EUROPE – EC internal market Commissioner, Frits Bolkestein, has given his sternest warning yet that a lack of pensions reform in Europe could jeopardise the future of the euro.

Speaking at a European Press Club conference in the Hague, organised by investment manager Invesco, Bolkestein said the biggest test for the future success of the single currency would be centred around the pensions timebomb issue: “ The ability to pay pensions requires sound and sustainable public finances, which in turn is needed for the success of the EMU and the euro, which in turn sets the right economic environment for investment, growth and job creation, which in turn creates the ability to pay pensions. A virtuous circle.”

Underlining the future demographic issues, Bolkestein pointed out that if unfunded pension liabilities were budgetised, then in some member states this would represent a debt of over 200% of GDP.
He also noted that even with current reforms in place for public pension schemes, spending would increase by between 3% and 5% of GDP in most countries, adding:
“ These figures are more than explicit, and could become even worse if, for example, there were a significant increase in life expectancy.”

Such possibilities, he argued, could turn a potentially virtuous set of circumstances into a viscious circle: “If pension spending were not reformed, but led to higher defecits, some countries would not respect their obligations under the growth and stability pact; which in turn could lead to inflationary pressures; which in turn would result in the ECB having to set higher interest rates with negative impact not only on investment, but also on growth and employment, which are the basis of sustainable pension systems.”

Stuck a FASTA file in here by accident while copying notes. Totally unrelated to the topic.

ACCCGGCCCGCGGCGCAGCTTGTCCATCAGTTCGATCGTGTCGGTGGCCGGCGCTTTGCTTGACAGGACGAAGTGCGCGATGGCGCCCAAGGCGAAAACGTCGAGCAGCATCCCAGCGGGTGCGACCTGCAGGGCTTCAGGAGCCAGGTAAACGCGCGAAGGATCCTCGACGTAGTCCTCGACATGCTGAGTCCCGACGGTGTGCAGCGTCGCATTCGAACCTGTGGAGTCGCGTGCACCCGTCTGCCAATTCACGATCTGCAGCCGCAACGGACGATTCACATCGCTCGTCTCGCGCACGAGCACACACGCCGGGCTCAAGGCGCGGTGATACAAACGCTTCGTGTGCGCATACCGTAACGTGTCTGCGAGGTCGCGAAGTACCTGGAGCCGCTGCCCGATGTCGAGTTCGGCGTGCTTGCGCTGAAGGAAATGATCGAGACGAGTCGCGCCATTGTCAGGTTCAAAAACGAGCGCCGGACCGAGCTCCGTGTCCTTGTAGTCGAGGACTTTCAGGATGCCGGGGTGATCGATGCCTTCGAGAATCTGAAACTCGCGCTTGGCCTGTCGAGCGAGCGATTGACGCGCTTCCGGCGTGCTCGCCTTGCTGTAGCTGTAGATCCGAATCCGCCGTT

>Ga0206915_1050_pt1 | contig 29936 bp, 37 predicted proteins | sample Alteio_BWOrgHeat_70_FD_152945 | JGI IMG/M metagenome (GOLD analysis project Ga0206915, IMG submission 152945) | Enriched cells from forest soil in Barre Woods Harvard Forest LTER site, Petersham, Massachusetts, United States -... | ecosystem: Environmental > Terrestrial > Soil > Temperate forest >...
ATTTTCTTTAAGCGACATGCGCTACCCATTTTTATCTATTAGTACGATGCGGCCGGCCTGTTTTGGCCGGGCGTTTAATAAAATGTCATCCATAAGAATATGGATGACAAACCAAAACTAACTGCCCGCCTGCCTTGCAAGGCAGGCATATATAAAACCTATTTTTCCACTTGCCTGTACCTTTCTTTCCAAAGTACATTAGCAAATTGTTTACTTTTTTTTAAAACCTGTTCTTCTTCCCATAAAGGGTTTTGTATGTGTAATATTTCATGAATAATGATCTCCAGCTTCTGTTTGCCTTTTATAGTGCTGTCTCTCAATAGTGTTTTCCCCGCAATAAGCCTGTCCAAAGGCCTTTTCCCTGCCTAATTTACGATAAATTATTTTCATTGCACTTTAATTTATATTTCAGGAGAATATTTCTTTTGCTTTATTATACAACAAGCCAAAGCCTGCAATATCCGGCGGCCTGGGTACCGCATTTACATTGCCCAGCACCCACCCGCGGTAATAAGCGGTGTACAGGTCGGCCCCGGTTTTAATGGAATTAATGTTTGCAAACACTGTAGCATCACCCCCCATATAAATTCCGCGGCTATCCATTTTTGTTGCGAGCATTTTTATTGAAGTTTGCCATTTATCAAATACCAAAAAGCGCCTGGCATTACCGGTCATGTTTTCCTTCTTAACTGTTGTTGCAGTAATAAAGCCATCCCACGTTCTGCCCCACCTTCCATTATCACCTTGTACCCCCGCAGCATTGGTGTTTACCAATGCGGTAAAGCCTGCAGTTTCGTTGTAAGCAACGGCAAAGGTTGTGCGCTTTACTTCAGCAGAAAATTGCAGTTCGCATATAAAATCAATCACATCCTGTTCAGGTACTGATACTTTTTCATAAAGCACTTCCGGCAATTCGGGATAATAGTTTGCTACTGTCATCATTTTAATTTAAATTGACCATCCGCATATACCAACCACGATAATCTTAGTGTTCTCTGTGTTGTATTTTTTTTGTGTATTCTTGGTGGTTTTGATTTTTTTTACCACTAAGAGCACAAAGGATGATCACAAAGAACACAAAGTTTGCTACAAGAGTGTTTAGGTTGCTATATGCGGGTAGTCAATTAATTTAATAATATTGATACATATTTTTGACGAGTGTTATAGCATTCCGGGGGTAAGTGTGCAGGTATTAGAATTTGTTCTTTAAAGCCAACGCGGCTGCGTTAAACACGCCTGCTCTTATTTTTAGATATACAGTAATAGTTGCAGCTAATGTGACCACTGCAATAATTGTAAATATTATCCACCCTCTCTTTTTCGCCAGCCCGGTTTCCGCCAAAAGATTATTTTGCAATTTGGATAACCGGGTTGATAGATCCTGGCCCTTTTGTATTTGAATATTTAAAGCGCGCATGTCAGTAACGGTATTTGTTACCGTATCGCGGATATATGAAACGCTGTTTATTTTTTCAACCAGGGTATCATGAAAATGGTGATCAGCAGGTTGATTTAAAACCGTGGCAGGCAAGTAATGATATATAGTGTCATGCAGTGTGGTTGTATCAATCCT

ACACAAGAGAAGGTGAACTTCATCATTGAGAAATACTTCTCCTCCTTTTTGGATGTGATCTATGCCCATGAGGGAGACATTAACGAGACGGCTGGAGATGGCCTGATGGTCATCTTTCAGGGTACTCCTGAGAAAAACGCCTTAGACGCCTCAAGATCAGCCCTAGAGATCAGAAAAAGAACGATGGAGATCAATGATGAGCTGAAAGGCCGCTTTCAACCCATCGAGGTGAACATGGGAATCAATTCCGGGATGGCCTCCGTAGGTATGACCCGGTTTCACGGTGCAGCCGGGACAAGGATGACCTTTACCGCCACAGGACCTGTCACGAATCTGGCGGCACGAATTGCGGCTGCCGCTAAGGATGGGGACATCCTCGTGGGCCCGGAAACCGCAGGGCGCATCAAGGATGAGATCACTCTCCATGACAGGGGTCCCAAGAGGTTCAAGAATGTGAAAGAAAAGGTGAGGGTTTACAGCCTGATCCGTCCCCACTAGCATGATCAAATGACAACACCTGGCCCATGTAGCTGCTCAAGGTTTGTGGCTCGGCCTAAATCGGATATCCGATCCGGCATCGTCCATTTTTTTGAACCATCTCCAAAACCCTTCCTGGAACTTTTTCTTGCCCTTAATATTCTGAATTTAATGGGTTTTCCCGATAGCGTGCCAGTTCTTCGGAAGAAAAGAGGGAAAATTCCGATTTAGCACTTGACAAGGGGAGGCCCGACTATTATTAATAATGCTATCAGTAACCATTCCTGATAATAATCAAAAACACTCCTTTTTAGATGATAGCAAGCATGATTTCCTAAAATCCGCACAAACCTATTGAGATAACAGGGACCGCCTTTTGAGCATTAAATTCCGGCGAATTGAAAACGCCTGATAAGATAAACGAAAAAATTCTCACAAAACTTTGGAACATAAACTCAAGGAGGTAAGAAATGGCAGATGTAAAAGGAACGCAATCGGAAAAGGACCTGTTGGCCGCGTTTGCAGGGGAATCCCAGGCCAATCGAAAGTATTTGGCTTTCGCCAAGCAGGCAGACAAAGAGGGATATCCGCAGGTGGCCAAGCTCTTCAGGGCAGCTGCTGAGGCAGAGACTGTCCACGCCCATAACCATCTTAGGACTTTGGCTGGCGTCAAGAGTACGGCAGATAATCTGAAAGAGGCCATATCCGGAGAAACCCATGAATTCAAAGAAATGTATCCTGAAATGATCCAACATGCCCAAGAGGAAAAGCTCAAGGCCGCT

Bolkestein placed the reform ball firmly in the court of member states, noting that they were the only entities that could bring about the necessary changes.
“ Let me be clear – the primary responsibility for meeting this pensions challenge lies with member states. They have to make the tough political decisions on reform of the public pension; how much workers must pay in contributions, how long they will have to contribute, how much pension they will get.”

The Commissioner conceded, however, that the obvious reply to these questions – pay more, work longer, get less – would not be an easy message for governments to sell.
But he warned of the consequences of inaction.
“ The true test of the euro will not be brought out with the exchange rate issue against the dollar. It comes when the baby boom generation will come and demand their pensions, i.e. from the year 2010 onwards.
“ The Commission believes it is best to draw the attention of member states to this issue, but we are non-existent in telling member states how they should make up their books or how their public finances should be presented to the public.”